The American response to Canada since 1776
Canadians long have engaged in in-depth, wide-ranging discussions about their nation's relations with the United States. On the other hand, American citizens usually have been satisfied to accept a series of unexamined myths about their country's unchanging, benign partnership with the "neighbor to the north". Although such perceptions of uninterrupted, friendly relations with Canada may dominate American popular opinion, not to mention discussions in many American scholarly and political circles, they should not, according to Stewart, form the bases for long-term U.S. international economic, political, and cultural relations with Canada. Stewart describes and analyzes the evolution of U.S. policymaking and U.S. policy thinking toward Canada, from the tense and confrontational post-Revolutionary years to the signing of the Free Trade Agreement in 1988, to discover if there are any permanent characteristics of American policies and attitudes with respect to Canada. American policymakers were concerned for much of the period before World War II with Canada's role in the British empire, often regarded as threatening, or at least troubling, to developing U.S. hegemony in North America and even, in the late nineteenth century, to U.S. trade across the Pacific. A permanent goal of U.S. policymakers was to disengage Canada from that empire. They also thought that Canada's natural geographic and economic orientation was southward to the U.S., and policymakers were critical of Canadian efforts to construct an east-west economy. The Free Trade Agreement of 1988 which prepared the way for north-south lines of economic force, in this context, had been an objective of U.S. foreign policy since thefounding of the republic in 1776. At the same time, however, these deep-seated U.S. goals were often undermined by domestic lobbies and political factors within the U.S., most evidently during the era of high tariffs from the 1860s to the 1930s when U.S. tariff policies actually encouraged a separate, imperially-backed economic and cultural direction in Canada. When the dramatic shift toward integration in trade, investment, defense and even popular culture began to take hold in the 1930s, 1940s and 1950s in the wake of the Depression and World War II, American policymakers viewed themselves as working in harmony with underlying, "natural" converging economic, political and cultural trends recognized and accepted by their Canadian counterparts.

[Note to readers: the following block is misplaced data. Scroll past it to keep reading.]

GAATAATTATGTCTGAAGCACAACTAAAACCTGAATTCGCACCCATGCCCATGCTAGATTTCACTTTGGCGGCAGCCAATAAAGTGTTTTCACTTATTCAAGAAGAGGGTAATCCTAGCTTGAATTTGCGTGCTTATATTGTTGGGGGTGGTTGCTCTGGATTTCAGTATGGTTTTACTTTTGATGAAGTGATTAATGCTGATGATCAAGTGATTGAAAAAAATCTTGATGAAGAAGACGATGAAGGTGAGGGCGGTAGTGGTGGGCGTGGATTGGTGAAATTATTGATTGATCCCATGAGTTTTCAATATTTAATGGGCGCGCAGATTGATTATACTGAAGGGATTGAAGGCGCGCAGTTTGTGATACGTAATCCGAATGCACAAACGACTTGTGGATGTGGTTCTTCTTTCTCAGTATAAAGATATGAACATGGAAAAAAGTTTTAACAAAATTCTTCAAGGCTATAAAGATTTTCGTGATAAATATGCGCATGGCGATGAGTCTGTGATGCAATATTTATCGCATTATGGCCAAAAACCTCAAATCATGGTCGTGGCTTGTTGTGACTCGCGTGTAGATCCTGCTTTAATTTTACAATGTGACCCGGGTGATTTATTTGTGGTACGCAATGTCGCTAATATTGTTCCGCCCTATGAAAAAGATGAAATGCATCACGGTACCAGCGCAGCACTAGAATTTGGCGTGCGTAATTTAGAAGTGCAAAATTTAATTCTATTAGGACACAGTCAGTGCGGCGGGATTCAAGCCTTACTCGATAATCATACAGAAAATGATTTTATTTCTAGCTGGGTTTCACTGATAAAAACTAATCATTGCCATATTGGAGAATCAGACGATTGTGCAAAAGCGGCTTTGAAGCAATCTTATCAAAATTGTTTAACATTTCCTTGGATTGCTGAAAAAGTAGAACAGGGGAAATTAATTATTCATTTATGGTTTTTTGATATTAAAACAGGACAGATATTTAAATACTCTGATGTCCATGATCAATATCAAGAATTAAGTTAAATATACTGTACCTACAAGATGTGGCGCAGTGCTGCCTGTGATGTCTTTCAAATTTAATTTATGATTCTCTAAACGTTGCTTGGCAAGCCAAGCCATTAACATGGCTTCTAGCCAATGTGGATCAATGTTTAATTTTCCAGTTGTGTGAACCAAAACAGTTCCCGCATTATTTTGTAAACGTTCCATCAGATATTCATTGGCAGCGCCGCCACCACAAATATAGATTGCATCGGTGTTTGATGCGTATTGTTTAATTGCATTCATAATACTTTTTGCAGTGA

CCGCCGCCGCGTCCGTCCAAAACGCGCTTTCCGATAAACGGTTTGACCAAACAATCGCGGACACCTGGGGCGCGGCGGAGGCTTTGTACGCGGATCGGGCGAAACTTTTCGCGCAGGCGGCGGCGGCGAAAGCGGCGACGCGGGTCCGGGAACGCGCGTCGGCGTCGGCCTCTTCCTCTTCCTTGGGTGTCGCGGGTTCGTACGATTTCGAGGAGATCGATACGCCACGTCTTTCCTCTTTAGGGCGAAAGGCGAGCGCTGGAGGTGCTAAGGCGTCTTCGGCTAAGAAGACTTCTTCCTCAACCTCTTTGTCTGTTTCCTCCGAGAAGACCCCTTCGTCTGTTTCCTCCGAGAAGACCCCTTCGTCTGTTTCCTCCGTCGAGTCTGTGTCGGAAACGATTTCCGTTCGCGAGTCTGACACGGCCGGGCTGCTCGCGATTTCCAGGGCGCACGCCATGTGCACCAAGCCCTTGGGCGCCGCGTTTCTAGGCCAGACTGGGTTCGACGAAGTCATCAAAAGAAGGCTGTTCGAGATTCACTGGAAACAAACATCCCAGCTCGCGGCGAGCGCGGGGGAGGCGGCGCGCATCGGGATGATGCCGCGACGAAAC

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Tendencies to Bad Neighborhood 17831854
A Second Empire 18541892
Broad Questions of National Policy 18921911
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administration agricultural American officials American policy American response American view annexation Blaine Britain British Empire British North American Canadian government Canadian-American Relations Charles colonies commercial Congress continued countries defense Department Diefenbaker Diplomatic Correspondence Dominion economic Elliot exports force Canada foreign free trade Hickerson Papers Hull Ibid impact imperial important integration issue J.L. Granatstein James Bryce James Monroe John Quincy Adams Keenleyside Kellogg Knox Lakes Lawrence Lester Pearson London Louis McLane Marcy memorandum ment Michigan State University military Moffatt Montreal National Archives natural negotiations North America Ogdensburg Agreement Ottawa Pepper Phillips policy toward Canada political President protectionist Reciprocity Treaty Reel relations with Canada relationship Republican respect to Canada response to Canada Richard Rush Roosevelt route Rush-Bagot Agreement SDDF Secretary Senate tariff territory tion Toronto trade agreement U.S. Consul U.S. Minister United University Press Upper Canada Washington Webster-Ashburton Treaty West William York